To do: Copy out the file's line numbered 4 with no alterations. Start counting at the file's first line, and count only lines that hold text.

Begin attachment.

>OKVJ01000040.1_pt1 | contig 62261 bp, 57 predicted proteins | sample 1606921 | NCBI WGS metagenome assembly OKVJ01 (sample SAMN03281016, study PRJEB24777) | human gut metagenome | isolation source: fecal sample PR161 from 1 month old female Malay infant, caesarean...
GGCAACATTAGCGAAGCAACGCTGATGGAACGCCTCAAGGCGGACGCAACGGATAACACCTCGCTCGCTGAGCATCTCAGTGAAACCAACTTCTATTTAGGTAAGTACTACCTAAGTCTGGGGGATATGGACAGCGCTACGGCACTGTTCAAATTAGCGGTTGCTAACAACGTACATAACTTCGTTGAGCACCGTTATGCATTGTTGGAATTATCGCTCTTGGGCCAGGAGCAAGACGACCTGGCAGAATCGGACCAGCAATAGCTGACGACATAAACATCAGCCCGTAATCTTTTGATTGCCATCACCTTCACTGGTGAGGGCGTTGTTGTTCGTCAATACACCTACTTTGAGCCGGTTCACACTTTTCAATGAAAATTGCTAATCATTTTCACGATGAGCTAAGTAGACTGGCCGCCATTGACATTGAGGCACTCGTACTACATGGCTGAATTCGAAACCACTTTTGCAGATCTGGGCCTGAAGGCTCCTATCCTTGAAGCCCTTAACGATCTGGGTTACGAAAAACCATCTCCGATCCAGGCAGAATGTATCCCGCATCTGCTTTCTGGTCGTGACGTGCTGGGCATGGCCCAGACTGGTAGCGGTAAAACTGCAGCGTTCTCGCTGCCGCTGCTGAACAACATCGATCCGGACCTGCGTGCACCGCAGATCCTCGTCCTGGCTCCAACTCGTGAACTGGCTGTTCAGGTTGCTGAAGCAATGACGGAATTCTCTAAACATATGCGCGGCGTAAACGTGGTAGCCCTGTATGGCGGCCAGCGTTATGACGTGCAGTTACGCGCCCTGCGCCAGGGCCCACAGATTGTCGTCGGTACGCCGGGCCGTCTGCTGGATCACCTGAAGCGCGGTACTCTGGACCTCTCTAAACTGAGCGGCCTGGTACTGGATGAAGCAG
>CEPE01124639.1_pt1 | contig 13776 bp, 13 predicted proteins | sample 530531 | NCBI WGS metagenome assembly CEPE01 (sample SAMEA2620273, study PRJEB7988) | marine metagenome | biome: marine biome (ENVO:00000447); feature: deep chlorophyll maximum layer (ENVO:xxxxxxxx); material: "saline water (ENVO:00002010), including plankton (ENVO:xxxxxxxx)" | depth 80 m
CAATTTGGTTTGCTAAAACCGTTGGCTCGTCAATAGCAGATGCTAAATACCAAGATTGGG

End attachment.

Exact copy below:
CAATTTGGTTTGCTAAAACCGTTGGCTCGTCAATAGCAGATGCTAAATACCAAGATTGGG